By Mike Klein
Medicaid is a beast. About one-in-five Georgians receives Medicaid health care. That is 1.7 million people. Fifty-nine percent of statewide births are Medicaid babies. Another couple hundred thousand children are enrolled in PeachCare, the state children’s health insurance program. Medicaid could grow by hundreds of thousands more if the U.S. Supreme Court upholds the federal health care reform law in its decision expected next month.
Not at all surprisingly, Medicaid redesign questions were abundant when three of Governor Nathan Deal’s advisors met with Georgia Children’s Advocacy Network members at the Freight Depot in Atlanta. The advisors made no presentations and took questions for almost 90 minutes.
Health policy advisor Katie Rogers named telehealth reimbursement policies, portable electronic records, better outcomes for vulnerable children, physician shortages in some specialties, how to manage health care in counties that are medically under served, more financial support for physician and nurses training programs, and treatment options for chronic childhood illnesses as part of the wide-ranging Medicaid redesign conversation.
Next month the U.S. Supreme Court will rule on a constitutionality challenge filed against the 2010 federal health care reform law. If upheld, the Patient Protection and Affordable Care Act provisions often known as ObamaCare could eventually add 620,000 new Medicaid patients to the state program. Rogers predicted, “People who haven’t had access to services are going to seek services probably very quickly.”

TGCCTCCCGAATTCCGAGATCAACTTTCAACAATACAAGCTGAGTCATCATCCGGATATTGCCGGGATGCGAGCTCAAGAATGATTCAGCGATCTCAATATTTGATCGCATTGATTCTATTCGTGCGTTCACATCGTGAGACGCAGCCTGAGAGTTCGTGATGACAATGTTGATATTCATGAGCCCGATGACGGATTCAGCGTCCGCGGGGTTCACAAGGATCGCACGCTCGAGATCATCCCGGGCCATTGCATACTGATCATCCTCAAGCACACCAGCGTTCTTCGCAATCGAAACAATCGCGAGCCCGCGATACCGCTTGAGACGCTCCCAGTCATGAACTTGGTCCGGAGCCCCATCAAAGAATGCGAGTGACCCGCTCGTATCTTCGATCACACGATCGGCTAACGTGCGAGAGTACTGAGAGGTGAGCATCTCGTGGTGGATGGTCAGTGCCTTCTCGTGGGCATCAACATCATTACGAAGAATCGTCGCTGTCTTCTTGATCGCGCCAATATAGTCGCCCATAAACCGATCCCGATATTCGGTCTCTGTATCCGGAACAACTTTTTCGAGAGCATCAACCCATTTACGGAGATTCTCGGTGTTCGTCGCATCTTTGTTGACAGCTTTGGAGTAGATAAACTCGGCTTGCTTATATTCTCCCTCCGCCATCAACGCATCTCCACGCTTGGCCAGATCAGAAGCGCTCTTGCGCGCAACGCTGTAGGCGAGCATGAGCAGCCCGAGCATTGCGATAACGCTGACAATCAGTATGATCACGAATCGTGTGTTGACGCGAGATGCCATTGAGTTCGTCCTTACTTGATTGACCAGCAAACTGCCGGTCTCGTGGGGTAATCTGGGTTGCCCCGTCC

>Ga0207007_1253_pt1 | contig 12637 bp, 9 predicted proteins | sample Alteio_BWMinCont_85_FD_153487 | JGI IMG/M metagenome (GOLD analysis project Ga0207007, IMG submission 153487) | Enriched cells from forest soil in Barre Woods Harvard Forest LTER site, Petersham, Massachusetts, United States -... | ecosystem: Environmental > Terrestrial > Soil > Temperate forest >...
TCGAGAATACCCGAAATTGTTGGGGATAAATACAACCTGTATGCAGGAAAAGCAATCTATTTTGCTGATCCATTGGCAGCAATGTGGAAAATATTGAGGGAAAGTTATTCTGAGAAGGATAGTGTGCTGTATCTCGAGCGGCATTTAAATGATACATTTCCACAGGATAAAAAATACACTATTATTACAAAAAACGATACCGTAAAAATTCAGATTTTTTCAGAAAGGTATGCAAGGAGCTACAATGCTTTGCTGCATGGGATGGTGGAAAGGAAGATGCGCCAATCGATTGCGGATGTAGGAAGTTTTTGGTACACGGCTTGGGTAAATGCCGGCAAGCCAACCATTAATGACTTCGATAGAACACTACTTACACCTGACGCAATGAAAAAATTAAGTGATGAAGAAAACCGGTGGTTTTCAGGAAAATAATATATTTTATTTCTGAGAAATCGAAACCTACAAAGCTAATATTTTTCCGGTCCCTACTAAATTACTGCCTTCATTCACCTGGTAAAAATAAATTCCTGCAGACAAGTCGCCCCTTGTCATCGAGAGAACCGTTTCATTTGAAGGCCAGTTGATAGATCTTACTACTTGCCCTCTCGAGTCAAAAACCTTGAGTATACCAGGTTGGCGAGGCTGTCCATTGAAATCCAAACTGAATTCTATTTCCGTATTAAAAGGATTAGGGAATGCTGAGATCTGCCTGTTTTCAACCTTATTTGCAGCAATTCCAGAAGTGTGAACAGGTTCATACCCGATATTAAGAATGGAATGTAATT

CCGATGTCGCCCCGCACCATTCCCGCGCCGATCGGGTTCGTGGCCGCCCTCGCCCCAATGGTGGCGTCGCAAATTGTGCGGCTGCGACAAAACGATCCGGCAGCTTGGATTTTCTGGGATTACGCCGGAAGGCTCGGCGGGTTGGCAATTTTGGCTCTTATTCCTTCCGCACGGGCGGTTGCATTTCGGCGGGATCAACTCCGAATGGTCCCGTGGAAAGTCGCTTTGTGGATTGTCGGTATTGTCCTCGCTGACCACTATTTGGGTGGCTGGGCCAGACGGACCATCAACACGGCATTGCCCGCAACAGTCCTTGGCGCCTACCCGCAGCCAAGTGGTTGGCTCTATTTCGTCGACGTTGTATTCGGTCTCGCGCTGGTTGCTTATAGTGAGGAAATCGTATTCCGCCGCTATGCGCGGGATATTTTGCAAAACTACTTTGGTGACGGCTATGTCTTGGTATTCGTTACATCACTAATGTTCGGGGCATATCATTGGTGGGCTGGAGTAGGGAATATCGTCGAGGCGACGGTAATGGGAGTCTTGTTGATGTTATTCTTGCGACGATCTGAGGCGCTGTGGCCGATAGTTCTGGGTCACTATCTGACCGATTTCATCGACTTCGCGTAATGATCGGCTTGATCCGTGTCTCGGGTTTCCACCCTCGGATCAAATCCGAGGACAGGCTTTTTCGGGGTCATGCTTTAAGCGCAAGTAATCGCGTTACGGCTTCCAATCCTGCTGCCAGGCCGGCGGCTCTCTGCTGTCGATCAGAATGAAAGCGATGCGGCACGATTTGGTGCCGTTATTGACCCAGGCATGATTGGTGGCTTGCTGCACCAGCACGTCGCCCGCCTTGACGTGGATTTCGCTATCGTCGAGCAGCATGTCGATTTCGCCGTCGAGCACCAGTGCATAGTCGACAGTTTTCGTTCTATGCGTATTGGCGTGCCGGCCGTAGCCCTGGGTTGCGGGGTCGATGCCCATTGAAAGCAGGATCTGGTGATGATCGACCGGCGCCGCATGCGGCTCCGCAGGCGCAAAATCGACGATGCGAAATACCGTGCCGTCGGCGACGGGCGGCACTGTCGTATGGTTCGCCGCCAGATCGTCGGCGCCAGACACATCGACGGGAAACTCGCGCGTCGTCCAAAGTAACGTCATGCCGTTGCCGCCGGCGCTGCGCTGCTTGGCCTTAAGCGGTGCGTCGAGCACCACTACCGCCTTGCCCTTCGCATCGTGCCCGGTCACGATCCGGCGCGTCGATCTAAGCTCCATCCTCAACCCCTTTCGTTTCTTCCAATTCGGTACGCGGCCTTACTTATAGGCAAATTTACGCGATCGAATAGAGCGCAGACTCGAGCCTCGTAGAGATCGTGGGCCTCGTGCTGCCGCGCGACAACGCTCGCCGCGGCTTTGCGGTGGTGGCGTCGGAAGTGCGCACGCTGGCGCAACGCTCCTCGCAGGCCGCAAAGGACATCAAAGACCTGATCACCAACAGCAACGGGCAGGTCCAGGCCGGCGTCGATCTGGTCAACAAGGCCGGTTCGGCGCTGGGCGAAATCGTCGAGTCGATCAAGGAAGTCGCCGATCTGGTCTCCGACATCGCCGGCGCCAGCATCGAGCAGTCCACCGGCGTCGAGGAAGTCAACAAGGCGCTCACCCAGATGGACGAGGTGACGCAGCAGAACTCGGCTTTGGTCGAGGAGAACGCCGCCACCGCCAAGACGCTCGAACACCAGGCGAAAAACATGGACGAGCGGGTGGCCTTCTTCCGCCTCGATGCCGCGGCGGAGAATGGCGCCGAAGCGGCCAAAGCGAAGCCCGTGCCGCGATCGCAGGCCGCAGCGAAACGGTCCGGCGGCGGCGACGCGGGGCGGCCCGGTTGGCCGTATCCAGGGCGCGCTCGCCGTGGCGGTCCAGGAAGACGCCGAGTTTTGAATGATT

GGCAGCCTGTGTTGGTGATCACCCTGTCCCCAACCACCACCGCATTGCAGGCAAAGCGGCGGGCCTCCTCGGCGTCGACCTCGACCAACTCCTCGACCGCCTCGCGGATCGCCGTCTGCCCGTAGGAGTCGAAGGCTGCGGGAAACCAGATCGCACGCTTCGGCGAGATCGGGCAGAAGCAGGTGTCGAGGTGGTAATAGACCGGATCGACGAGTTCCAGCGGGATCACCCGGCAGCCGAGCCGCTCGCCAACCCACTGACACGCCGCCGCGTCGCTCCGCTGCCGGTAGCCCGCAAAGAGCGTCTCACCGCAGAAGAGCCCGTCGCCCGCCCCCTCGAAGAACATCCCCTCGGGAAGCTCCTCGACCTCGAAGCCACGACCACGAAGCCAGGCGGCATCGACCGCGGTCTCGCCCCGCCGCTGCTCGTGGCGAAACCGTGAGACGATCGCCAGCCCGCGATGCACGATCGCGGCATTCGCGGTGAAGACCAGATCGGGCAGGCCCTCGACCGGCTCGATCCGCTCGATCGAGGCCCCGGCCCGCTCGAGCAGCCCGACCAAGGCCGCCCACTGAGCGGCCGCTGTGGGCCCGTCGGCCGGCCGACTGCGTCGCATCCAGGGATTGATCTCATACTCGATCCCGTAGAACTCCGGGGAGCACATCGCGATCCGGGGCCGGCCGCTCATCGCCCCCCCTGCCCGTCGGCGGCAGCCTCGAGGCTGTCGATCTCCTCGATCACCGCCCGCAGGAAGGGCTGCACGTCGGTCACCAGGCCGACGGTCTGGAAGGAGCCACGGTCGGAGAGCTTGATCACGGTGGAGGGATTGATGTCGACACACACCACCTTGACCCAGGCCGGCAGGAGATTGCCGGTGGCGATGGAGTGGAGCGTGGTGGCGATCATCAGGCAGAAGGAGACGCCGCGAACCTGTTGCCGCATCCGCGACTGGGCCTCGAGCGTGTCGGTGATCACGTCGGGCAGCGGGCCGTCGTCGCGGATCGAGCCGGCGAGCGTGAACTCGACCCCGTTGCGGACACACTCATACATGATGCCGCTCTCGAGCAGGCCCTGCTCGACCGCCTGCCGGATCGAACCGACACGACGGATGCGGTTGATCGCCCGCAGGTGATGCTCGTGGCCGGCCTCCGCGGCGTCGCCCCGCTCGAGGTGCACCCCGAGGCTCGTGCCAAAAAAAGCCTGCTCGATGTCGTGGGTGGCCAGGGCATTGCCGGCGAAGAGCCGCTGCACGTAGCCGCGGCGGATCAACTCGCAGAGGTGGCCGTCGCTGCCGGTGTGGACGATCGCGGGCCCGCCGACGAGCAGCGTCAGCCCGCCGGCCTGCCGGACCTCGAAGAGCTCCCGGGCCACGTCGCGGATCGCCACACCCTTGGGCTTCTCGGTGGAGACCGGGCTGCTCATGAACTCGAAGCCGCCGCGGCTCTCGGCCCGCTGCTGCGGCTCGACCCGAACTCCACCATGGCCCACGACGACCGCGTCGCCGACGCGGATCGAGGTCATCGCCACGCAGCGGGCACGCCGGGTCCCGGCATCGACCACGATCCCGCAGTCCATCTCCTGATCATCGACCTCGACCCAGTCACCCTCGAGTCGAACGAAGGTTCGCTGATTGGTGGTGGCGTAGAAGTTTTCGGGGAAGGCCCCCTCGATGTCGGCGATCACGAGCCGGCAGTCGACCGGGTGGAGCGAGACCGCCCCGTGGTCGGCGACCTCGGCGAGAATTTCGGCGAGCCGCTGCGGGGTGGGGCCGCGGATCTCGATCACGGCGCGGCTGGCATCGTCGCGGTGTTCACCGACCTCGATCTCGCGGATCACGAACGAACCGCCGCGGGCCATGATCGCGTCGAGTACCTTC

Georgia Medicaid cost $7.78 billion in fiscal year 2010, according to Kaiser State Health Facts. Federal funds pay 66% and the state is responsible for the rest, about $2.7 billion. Georgia Medicaid program redesign is being managed by the Department of Community Health with private partner assistance from Navigant. The project is described in a comprehensive design strategy report available on the DCH Medicaid website.
This project is so important to Georgia’s health care community that it is being closely monitored by many organizations outside government. Cindy Zeldin is executive director at Georgians for a Healthy Future which advocates for improved statewide access to quality health care.
“The three buckets when we look at improving Medicaid would be one, just coverage, getting kids who are eligible but who are not enrolled today into the program so they at least have that front door access,” Zeldin told the Public Policy Foundation this week.
“Second, improving access to care, just making sure there is a mechanism to make sure that being in Medicaid means you can see a provider if you need to,” Zeldin said. For instance, the state has no OB-GYN practitioners in 39 counties, which is an impediment to women’s health.
“Third would be improving outcomes and accountability, what you are asking managed care companies to report on and making sure you are measuring outcomes that ensure quality care.”
The Supreme Court opinion expected next month will also decide whether Georgia must create a health insurance exchange. Last December a state report to Governor Deal said a private or quasi-governmental exchange would be preferable to one imposed by the federal government, but Georgia would prefer that it is not required to create any exchange. Georgia opposes the federal health care reform law and it joined the suit that challenges the constitutionality.